Your outdoor recliner chair probably needs to get out of the backyard for a while, and Oregon coast camping is the ideal remedy. But don’t be fooled by its liberal public beach law; it turns out that in Oregon you need to do some serious planning for legal, dispersed camping on one of its “public” beaches. The Oregon law stipulates that no camping is allowed on beaches next to state parks. And, since there is no developed camping along beaches adjacent to state parks, it’s impossible to drive to these areas due to lack of parking.
Who camps on Oregon’s empty beaches? Some thru hikers from the Oregon Coast Trail, but even these brave souls often have trouble finding legal beach camping.
The solution is to use designated Oregon coast camping campgrounds if you don’t want to hunt down the rare coastal camping to stake your territory with your outdoor recliner chair or tent. Most thru hikers who camp on the beach say it sounds idyllic but in reality these primitive sites are sand-filled and uncomfortable—another reason to choose Oregon coast camping in a developed campground.
We list our five favorites Oregon coast camping spots, from south to north and back again, but there are dozens of high quality OR camping opportunities at amazingly low prices.
Many Oregonians know the Umpqua Lighthouse in Winchester Bay for its scenic seaside overlook but many don't realize that you can also camp in this state park! While the Umpqua camping area is not directly on the coast, you will definitely feel the sea breeze at this ocean adjacent campground. This spot is perfect for Oregon coast camping with yurts, primitive “cabins” and both RV and tent camping in a modestly sized campground, it’s one of the prettiest campgrounds in Oregon. Umpqua is next to a small lake for an easy day hike or a view from your collapsible beach chair while you drink in the silence and serenity.
Tillicum Beach Campground offers car camping in a lovely setting with nearby beach or woodland camp sites. If you choose to make camp in the woods, it’s still a short walk to the beach. This is an excellent campground that fills up quickly, with reliable camp hosts and clean facilities. The nearest town is quaint Yachats, which has a wonderful mushroom festival in October as well as several restaurants with great seafood offerings and local cuisine.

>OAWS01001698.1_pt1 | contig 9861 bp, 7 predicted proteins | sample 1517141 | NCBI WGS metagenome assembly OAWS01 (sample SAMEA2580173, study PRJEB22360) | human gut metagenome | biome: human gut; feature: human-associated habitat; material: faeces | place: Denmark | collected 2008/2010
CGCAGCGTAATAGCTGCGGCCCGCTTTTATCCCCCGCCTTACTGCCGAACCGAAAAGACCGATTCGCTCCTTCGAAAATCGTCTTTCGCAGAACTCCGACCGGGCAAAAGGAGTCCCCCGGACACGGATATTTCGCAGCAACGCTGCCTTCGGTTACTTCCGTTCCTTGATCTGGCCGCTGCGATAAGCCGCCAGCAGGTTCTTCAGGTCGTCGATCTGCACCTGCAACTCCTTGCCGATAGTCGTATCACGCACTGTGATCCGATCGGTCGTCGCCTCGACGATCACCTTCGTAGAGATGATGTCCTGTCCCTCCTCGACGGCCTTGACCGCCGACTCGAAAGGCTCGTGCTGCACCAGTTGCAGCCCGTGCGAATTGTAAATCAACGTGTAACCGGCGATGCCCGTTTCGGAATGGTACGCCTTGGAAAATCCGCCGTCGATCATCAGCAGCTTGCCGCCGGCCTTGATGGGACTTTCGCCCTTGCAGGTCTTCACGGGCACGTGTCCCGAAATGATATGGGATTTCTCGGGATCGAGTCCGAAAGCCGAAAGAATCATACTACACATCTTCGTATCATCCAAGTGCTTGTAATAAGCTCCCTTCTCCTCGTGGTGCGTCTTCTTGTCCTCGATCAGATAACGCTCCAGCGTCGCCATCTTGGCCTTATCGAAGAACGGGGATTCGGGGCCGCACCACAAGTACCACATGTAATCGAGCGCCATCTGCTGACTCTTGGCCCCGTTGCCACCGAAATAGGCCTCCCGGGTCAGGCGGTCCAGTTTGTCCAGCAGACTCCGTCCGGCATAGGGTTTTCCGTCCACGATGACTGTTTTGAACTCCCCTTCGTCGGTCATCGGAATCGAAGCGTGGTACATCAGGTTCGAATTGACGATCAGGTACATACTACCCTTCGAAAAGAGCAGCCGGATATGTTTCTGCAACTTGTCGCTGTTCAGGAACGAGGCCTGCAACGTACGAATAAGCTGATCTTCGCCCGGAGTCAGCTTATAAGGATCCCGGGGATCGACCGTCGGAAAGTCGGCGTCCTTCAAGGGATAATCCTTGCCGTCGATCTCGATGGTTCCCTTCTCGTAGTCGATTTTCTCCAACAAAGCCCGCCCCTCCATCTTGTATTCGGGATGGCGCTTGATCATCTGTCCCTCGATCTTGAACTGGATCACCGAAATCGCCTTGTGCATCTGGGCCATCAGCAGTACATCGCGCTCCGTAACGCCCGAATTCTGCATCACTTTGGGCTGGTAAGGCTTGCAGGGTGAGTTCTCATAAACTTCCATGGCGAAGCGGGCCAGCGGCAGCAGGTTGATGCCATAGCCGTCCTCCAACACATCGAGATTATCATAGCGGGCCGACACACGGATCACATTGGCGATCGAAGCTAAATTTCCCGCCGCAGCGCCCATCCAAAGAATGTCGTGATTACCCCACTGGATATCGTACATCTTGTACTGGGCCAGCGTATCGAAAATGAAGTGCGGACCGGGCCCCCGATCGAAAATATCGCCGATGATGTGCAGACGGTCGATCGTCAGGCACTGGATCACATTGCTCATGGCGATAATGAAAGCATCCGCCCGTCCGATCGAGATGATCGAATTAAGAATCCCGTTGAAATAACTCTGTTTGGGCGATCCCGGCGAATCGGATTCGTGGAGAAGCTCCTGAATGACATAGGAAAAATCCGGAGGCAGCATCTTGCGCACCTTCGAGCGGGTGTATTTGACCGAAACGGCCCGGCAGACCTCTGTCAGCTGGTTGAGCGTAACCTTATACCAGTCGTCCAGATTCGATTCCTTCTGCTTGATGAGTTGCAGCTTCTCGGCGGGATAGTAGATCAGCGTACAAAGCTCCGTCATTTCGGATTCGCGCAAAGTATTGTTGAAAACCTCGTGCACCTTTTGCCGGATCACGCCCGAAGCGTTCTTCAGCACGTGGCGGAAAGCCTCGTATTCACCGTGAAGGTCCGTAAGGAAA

Beverly Beach is five miles north of the town of Newport, and is also a state park. Camping here means showers, bathrooms, beach access, a meeting hall and your choice of RV, cabin, yurt or tent sites. The campground is forested but a very short walk to a spectacular beach.
Devil’s Lake State Recreation area offers RV and tent camping, and is less than a half day’s drive north of Beverly Beach. With 28 full hook-ups and 54 tent sites, you can usually find the right spot here in the trees but be ready for crowds. This is the only OR campground located in a city, Lincoln City to be specific. Summer activity includes boat rentals and day use at the lake. Like nearly all Oregon camping, yurts are also available for a reasonable fee.
Back down the coastline toward Cali is the perfect spot to pitch a tent for a night or two (or ten), at Bullards Beach State Park. The two attractions are a lighthouse and a nearly 5-mile stretch of beach for exploring. Like most OR campgrounds, fees are reasonable and there is a variety of accommodations from RV to yurt to tent camping.